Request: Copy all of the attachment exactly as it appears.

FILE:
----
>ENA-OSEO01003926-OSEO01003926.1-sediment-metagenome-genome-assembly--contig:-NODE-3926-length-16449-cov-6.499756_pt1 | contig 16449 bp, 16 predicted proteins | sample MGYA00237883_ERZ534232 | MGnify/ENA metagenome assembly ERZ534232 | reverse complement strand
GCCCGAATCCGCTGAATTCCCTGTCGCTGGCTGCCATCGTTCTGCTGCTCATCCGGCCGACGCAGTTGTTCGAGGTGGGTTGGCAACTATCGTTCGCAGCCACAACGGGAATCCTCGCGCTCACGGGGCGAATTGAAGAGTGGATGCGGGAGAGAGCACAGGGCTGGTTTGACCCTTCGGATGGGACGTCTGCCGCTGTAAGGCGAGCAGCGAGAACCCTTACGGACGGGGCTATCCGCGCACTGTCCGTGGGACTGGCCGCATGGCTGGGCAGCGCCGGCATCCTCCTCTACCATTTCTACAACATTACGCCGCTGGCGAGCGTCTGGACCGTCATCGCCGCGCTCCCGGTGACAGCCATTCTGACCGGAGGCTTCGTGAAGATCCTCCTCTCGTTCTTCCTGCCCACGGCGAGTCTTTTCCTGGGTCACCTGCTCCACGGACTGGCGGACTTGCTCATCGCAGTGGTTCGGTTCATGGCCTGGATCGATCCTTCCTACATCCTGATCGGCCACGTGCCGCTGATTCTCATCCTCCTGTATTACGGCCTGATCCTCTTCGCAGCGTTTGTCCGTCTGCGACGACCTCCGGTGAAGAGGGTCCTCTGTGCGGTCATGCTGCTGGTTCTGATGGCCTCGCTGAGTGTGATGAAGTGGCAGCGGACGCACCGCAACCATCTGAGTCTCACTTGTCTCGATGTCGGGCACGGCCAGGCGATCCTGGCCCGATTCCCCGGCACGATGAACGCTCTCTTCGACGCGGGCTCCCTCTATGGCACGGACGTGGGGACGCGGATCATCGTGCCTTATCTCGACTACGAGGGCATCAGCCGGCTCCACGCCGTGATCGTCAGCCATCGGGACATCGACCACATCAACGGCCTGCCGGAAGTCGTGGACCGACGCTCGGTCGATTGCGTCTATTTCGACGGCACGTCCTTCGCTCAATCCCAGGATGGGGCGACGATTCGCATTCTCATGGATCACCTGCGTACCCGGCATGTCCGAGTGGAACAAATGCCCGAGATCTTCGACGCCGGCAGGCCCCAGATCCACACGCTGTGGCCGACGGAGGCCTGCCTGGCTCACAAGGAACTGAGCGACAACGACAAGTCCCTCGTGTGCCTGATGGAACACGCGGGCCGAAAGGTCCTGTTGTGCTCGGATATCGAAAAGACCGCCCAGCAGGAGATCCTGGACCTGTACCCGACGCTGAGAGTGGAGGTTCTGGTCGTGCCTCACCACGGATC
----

>ENA-OSEO01003926-OSEO01003926.1-sediment-metagenome-genome-assembly--contig:-NODE-3926-length-16449-cov-6.499756_pt1 | contig 16449 bp, 16 predicted proteins | sample MGYA00237883_ERZ534232 | MGnify/ENA metagenome assembly ERZ534232 | reverse complement strand
GCCCGAATCCGCTGAATTCCCTGTCGCTGGCTGCCATCGTTCTGCTGCTCATCCGGCCGACGCAGTTGTTCGAGGTGGGTTGGCAACTATCGTTCGCAGCCACAACGGGAATCCTCGCGCTCACGGGGCGAATTGAAGAGTGGATGCGGGAGAGAGCACAGGGCTGGTTTGACCCTTCGGATGGGACGTCTGCCGCTGTAAGGCGAGCAGCGAGAACCCTTACGGACGGGGCTATCCGCGCACTGTCCGTGGGACTGGCCGCATGGCTGGGCAGCGCCGGCATCCTCCTCTACCATTTCTACAACATTACGCCGCTGGCGAGCGTCTGGACCGTCATCGCCGCGCTCCCGGTGACAGCCATTCTGACCGGAGGCTTCGTGAAGATCCTCCTCTCGTTCTTCCTGCCCACGGCGAGTCTTTTCCTGGGTCACCTGCTCCACGGACTGGCGGACTTGCTCATCGCAGTGGTTCGGTTCATGGCCTGGATCGATCCTTCCTACATCCTGATCGGCCACGTGCCGCTGATTCTCATCCTCCTGTATTACGGCCTGATCCTCTTCGCAGCGTTTGTCCGTCTGCGACGACCTCCGGTGAAGAGGGTCCTCTGTGCGGTCATGCTGCTGGTTCTGATGGCCTCGCTGAGTGTGATGAAGTGGCAGCGGACGCACCGCAACCATCTGAGTCTCACTTGTCTCGATGTCGGGCACGGCCAGGCGATCCTGGCCCGATTCCCCGGCACGATGAACGCTCTCTTCGACGCGGGCTCCCTCTATGGCACGGACGTGGGGACGCGGATCATCGTGCCTTATCTCGACTACGAGGGCATCAGCCGGCTCCACGCCGTGATCGTCAGCCATCGGGACATCGACCACATCAACGGCCTGCCGGAAGTCGTGGACCGACGCTCGGTCGATTGCGTCTATTTCGACGGCACGTCCTTCGCTCAATCCCAGGATGGGGCGACGATTCGCATTCTCATGGATCACCTGCGTACCCGGCATGTCCGAGTGGAACAAATGCCCGAGATCTTCGACGCCGGCAGGCCCCAGATCCACACGCTGTGGCCGACGGAGGCCTGCCTGGCTCACAAGGAACTGAGCGACAACGACAAGTCCCTCGTGTGCCTGATGGAACACGCGGGCCGAAAGGTCCTGTTGTGCTCGGATATCGAAAAGACCGCCCAGCAGGAGATCCTGGACCTGTACCCGACGCTGAGAGTGGAGGTTCTGGTCGTGCCTCACCACGGATC